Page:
In Shredder’s Revenge, April is promoted to fully-playable character. Dressed in her iconic banana yellow jumpsuit, she performs martial arts just as capably as the Turtles and Master Splinter. In an inspired twist, she also mixes in equipment from her news reporting job as improvised weapons. The heavy, large, early-90s electronics make a microphone into an effective club and a camera attached to its tripod into a devastating hammer. Lamentably, April is slotted into the “fastest, but weakest” archetype that so many other playable women in arcade beat ‘em ups are relegated to, but these statistics ultimately prove so negligible to the overall experience that it’s easy to overlook them.
While the arcade design feels genuine to the classic titles from thirty years ago, it has not been allowed to stagnate. Contemporary niceties established by other retro arcade titles are brought over to Shredder’s Revenge. There is an Arcade mode that faithfully recreates a classic experience, challenging me to beat every level in sequence in one sitting with one set of lives, but the real emphasis is the Story mode. In it, I tackle each level individually, getting a refreshed health bar and extra lives with every attempt. This makes the experience much less difficult to get through; it’s less of a mouthful for those who play videogames in shorter spurts, and less of a challenge for those stymied by later levels because they used all their extra lives getting through the earlier ones.
Each level also has a set of special goals to achieve, ranging from finding NPCs and collectibles hidden behind breakable objects, to beating the level without taking a hit, to executing a specific attack a certain number of times. Completing these goals awards the player character points which increase their Power Levels. Each Power Level confers bonuses like an increased extra life cap, a longer hit point meter, and powerful new attacks. Each player character has an individual Power Level meter to cap out, and though completing them all is a bit of a grind, it’s nice that Shredder’s Revenge gives me at least some reason to revisit the Story mode after I’ve seen the credits and finished every challenge.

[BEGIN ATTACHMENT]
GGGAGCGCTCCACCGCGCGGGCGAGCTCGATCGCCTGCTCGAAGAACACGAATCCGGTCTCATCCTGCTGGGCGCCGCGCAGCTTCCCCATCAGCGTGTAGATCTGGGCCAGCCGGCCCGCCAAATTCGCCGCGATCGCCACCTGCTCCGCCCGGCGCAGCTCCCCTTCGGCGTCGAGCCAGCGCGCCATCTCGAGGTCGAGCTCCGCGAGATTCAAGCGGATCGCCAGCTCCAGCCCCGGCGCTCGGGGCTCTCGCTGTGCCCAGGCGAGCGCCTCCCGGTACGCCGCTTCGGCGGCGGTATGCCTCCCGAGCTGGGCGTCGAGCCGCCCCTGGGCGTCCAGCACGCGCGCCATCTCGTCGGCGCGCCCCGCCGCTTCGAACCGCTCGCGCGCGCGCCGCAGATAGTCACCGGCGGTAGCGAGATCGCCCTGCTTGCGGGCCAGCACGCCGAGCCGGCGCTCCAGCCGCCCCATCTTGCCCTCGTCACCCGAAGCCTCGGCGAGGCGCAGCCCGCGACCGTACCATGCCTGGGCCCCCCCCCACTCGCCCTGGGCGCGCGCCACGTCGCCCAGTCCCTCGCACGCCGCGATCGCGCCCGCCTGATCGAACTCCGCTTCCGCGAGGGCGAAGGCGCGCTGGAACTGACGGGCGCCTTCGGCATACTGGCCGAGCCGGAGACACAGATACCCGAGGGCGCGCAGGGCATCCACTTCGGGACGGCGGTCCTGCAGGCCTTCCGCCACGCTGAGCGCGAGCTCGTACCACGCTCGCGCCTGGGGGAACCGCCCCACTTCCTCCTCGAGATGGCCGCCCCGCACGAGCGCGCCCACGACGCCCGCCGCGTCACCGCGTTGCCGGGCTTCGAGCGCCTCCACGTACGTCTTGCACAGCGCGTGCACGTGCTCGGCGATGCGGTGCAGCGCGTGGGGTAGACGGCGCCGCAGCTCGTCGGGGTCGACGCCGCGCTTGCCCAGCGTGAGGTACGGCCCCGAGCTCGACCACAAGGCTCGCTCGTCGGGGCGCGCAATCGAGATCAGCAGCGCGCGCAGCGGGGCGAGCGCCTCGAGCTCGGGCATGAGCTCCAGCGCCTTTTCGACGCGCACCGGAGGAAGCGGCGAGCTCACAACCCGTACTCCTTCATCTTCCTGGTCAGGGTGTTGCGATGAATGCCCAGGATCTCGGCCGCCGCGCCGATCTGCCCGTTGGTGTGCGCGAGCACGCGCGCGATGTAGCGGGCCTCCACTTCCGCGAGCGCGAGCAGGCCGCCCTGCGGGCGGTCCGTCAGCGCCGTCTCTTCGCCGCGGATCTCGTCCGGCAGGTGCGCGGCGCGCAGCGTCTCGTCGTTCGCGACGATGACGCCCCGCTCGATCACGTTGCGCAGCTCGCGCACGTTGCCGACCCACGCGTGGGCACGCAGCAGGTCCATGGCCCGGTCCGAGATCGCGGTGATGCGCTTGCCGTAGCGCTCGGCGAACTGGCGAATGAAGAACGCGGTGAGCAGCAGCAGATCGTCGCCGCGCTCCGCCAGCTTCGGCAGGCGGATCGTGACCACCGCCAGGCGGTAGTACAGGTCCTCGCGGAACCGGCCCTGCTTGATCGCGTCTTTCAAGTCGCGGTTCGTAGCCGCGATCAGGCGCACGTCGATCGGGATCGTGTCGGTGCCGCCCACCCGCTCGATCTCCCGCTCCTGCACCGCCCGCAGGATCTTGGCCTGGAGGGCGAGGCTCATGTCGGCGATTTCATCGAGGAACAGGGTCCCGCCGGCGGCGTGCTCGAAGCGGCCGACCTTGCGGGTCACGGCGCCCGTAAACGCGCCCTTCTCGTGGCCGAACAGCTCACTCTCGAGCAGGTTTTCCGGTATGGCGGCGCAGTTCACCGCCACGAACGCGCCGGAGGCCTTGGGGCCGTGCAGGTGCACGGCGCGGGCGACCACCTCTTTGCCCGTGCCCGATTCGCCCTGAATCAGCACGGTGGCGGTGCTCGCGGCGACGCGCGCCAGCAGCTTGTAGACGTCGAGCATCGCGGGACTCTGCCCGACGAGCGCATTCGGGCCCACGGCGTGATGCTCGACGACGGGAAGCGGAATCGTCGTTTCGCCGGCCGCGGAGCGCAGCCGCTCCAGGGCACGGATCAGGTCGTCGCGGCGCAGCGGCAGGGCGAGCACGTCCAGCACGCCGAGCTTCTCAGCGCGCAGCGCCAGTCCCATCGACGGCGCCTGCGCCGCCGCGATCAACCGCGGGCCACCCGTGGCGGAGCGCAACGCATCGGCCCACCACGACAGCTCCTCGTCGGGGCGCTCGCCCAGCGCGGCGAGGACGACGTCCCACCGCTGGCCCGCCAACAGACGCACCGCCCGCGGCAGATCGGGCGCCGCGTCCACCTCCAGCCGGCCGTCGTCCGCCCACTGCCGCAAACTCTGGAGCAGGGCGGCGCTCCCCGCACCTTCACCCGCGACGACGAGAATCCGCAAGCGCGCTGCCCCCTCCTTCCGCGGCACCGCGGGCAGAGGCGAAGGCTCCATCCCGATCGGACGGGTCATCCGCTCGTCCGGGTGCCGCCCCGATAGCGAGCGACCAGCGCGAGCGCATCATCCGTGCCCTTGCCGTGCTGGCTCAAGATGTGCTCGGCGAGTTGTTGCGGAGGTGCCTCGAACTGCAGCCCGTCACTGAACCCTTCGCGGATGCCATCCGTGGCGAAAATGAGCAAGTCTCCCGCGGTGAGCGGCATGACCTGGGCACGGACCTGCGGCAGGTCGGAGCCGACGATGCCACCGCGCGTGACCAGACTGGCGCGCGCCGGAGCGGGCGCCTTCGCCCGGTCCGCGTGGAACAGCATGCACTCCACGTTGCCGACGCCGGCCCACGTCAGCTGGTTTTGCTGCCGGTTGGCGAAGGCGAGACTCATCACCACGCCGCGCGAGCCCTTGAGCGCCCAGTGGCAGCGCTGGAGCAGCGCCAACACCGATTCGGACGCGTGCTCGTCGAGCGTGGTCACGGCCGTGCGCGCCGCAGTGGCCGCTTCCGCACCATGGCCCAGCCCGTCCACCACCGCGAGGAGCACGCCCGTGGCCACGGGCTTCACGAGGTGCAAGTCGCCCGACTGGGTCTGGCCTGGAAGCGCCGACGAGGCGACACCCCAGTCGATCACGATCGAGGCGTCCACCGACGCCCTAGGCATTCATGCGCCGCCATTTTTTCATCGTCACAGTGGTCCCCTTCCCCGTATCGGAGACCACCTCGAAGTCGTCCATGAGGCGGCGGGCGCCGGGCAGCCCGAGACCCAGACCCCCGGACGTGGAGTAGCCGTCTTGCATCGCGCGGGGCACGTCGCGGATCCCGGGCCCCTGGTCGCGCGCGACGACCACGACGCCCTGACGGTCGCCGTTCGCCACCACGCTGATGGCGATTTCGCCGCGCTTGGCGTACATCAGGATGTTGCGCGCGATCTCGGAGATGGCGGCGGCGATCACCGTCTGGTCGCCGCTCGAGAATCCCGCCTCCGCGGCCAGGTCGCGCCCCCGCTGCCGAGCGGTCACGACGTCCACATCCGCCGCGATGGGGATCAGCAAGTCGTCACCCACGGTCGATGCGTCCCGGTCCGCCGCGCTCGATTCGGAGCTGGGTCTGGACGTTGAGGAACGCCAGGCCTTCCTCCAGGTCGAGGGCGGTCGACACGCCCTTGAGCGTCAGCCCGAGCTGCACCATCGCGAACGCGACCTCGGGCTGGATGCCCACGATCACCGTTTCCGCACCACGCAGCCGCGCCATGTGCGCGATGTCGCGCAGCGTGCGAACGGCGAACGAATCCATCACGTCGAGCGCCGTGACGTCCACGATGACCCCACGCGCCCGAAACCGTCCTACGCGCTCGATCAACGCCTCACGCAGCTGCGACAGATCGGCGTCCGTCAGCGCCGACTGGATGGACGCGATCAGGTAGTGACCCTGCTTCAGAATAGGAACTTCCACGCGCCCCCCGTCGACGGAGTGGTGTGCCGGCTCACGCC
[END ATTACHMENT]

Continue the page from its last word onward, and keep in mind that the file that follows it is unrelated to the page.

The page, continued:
The biggest practical update in Shredder’s Revenge is a dedicated roll button to complement the attack and jump buttons. It’s a small addition, but an impactful one. The ability to roll quickly away from danger makes the player characters feel more nimble and more powerful.
In response to this improved mobility, enemies come in many more varieties, with most requiring specialized strategies to overcome. Green Foot Soldiers rush at the player character with upheld spears, so I must roll forward to dodge past their weapons. Light Purple Foot Soldiers are equipped with shields which I must charge a basic attack to penetrate. White Foot Soldiers can parry attacks with their swords, punishing aggressive button mashing and requiring patience and precision to defeat.
What truly makes the player characters feel powerful is the new Ninja Power mechanics. In previous TMNT arcade beat ‘em ups, I can execute powerful special attacks that defeat most standard enemies in a single hit and devastate bosses. These attacks come at a price: a portion of the player character’s health bar. In console versions, this feels like an arbitrary punishment for using the most powerful tools. It makes more sense in the arcades, where that life can be regained by inserting a quarter. It’s an early pay-to-win mechanic.
Shredder’s Revenge dispenses with this tradeoff. Instead, I can build the player character’s Ninja Power meter by chaining together attacks without getting hit. The meter fills quickly, practically begging me to use my special abilities regularly, and with three different attacks available for each player character, there’s a lot of variety and situational applicability to explore.
The wider array of attacks, and particularly the more accessible Ninja Powers, make Shredder’s Revenge much easier than its predecessors. I sat down to play through the Arcade mode with April O’Neil, expecting to hit a game over after a few levels. To my mild astonishment, thoughtful and strategic application of the many attacks saw me through the entire game without much difficulty.
If anything, arcade purists and veterans may find Shredder’s Revenge too easy. They may also find it too long; at sixteen levels, it’s more than twice as long as the arcade beat ‘em ups that inspire it. I don’t mind. Shredder’s Revenge is too much fun to be frustrated with its gentle difficulty and stretched length.
Teenage Mutant Ninja Turtles: Shredder’s Revenge is a worthy followup to Turtles in Time and one of the best arcade beat ‘em ups released since the retro revival of the early 2010s. I find it difficult to express anything but relentless positivity towards it. I’d like to think this is because it’s just that good—which it is—but I also embrace the foundational memories which make me feel this way. Playing Shredder’s Revenge is like being drunk with nostalgia. That it’s beautiful and fun and well designed is beside the point. Arcade beat ‘em up fans will have a good time, but players who were children in the TMNT heyday will get the most out of this experience.